Ian Black, founder and CEO, Ian Black Real Estate Sarasota
Ian Black formed the eponymously named Ian Black Real Estate, A Sarasota-based commercial real estate brokerage and management firm, in 2003. In the years since, the firm has become one of the region's largest commercial brokerages, representing landlords Fred Starling Inc., Ibis Group, TerraCap Management and others. The firm's most notable transactions involve a 30-acre property sale at the entrance to Gasparilla Island and the $18 million deal for the mixed-use Main Plaza office and retail complex in downtown Sarasota.
How would you describe the overall state of the commercial real estate market in Sarasota and Sarasota County at the present time?
It was a very healthy 2017 all around, with most sectors of the market performing as well as I have ever seen them in more than 30 years of working here. The only possible exception to that statement may be with downtown office leasing, which has been flat over the last several years with little or no positive absorption. Smaller spaces in Sarasota seem to have no trouble leasing up, but spaces of 5,000 square feet and above often present challenges. But every other segment has been very healthy. Multifamily speaks for itself with the proliferation of development we're seeing, it's been very hot and people are taking advantage of the shift toward rentals. Investment sales have been solid thanks to an influx of 1031 exchange money that's come into the market. Going into 2018, we're finding that some significant properties we have listed are attracting interest where they hadn't before. To me, it's indicative that the market should be good for this year going forward. I think part of the feeling of well being has sprung from the tax reform act, because it's generated a degree of confidence in which people are increasingly feeling good about doing business and investing.
Do you think the multifamily rental market in Sarasota is being overbuilt? There are more than 1,500 new units that have either been delivered in the past 18 months or are under construction for 2018.
Obviously when you look around town, there are a number of new multifamily rental projects being built. But what strikes me is they're mostly all coming from established, institutional players. I have to believe they have access to demand data that I don't, and that they wouldn't be able to obtain financing without a solid idea of what the market can support. The other thing to keep in mind, with multifamily rental, is that Sarasota had little or no multifamily development occur in the county for 20 years. But it will be interesting to watch that market going forward and whether it's now oversupplied or if the growth will continue.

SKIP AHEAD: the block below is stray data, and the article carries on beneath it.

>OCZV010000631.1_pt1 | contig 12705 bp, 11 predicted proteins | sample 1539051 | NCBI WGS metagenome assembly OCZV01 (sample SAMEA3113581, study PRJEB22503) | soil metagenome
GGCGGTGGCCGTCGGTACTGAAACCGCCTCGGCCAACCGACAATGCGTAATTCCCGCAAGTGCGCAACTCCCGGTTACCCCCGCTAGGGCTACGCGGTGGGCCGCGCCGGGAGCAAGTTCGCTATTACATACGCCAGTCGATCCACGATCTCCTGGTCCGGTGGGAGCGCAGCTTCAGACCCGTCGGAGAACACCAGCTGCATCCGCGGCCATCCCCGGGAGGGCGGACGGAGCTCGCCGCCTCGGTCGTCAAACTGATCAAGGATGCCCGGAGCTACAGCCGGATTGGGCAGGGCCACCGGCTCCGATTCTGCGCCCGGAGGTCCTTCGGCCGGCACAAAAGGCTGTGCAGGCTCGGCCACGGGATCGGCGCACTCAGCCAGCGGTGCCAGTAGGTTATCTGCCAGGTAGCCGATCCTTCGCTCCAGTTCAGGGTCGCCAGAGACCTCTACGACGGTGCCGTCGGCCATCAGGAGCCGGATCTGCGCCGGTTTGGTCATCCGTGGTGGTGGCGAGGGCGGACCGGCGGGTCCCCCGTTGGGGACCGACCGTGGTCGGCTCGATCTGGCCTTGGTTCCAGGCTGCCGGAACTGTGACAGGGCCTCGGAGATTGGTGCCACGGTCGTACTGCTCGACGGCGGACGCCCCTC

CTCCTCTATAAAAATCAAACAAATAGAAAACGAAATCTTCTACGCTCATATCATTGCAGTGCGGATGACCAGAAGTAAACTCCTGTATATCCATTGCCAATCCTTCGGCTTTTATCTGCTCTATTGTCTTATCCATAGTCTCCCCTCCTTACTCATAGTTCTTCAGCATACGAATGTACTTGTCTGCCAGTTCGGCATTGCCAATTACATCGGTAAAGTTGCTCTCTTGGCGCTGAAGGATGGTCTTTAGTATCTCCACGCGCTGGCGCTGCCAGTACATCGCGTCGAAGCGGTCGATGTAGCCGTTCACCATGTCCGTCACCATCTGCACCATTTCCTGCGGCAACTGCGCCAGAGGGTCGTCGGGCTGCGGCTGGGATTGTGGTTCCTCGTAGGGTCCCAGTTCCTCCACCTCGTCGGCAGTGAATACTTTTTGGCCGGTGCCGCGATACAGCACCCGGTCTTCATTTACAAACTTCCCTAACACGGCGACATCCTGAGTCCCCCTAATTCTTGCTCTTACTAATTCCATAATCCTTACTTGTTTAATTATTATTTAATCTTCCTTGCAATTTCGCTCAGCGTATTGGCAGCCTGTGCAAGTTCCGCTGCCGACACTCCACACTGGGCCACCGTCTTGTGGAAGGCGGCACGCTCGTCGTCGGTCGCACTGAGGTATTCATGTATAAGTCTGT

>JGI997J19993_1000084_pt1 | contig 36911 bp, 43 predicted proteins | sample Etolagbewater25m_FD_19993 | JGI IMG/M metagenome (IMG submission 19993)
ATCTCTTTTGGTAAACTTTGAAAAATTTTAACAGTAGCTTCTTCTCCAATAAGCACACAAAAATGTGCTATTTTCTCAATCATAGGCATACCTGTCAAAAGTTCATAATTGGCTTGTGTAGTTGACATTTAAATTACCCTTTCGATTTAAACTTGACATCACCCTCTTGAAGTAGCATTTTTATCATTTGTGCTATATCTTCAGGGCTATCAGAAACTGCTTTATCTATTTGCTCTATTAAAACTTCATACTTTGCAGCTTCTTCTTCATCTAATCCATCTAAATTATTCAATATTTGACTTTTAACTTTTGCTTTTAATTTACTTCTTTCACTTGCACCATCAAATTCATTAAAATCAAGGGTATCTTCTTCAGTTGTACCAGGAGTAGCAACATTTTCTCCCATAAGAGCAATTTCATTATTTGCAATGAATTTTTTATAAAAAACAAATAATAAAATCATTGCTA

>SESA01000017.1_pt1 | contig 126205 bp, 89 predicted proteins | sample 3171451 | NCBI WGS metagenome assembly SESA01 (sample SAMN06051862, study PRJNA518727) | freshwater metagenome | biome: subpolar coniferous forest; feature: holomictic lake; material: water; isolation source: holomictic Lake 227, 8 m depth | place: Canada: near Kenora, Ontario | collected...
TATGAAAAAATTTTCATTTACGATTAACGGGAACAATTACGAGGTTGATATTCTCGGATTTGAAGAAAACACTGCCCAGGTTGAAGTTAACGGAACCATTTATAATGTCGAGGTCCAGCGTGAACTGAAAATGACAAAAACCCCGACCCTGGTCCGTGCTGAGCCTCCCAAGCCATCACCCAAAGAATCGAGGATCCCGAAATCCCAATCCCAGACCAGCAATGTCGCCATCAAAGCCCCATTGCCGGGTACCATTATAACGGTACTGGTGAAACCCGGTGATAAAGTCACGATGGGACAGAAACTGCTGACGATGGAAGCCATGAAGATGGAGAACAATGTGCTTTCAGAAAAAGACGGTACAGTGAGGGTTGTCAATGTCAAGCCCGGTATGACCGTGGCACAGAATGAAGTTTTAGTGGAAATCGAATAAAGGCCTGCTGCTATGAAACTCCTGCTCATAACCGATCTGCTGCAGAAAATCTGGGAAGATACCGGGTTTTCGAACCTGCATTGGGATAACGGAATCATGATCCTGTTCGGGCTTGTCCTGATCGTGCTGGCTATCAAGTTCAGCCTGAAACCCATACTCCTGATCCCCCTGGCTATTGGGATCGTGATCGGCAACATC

What about new hotels? Sarasota has added more than 1,000 new keys, after losing just 600 during the previous cycle, and most are in the downtown core, not in traditional beach areas.
It's a concern, especially downtown, because in the absence of a new convention center or meeting space, one has to wonder what is contributing to demand? That said, Sarasota has gained in popularity as a destination, thanks to marketing and the designation of Siesta as best U.S. beach over the past decade. Out east, Benderson Park and the Premier Sports complex have generated increased demand, and downtown properties have to get some spillover from that. Again, it's something to watch, but I think that urbanization and other trends bode well.
Sarasota has been hit by retail closures, especially at its malls, but the area hasn't experienced the retail apocalypse other places have had to grapple with. Why?
The retail market here has been relatively healthy overall. Some traditional mom-and-pop merchants may find themselves endangered species going forward, but for the most part, the whole segment is making a shift more toward entertainment or service-based concepts. It used to be that if your retail center had a restaurant or a gym in it, you couldn't get it financed. Now, you can't get financing without them. That tells me the market is adapting to trends. Traditionally, it's always been considered that we're underserved in retail, and if you look at the University Town Center submarket, there's not much vacancy there, despite the amount of new supply. If the location is right, there's demand, and developers have caught on to that and are catering to it.
What about the industrial market? Sarasota isn't exactly known as either a distribution center or manufacturing hub, though some projects, like the Meridian warehouse off Clark Road, have done quite well.
If you want Class A industrial space, for the most part, it's not available in Sarasota. There's just no inventory. But we're seeing that loosening. Harrod Properties is building in Lakewood Ranch, and Benderson Development is adding product in Ellenton. I think developers are recognizing there's a gap in the market and are responding.
Does it seem to you as if Sarasota is fulfilling the potential that was outlined in the Downtown Master Plan 2020 developed in 2000 and 2001?
Sarasota never ceases to amaze me. The number of people who discover Sarasota and determine it's a place they want to live continues to increase year after year. Sarasota is in the midst of gaining 2,000 to 3,000 new residents just in downtown. But we're going to have to be smart about taking care of our infrastructure needs. In the short term, the roundabouts being installed downtown will impact our collective ability to get around, but I think the main issue will be in adjusting our thinking. We need to work on educating people about the benefits of decreasing their reliance on their automobiles.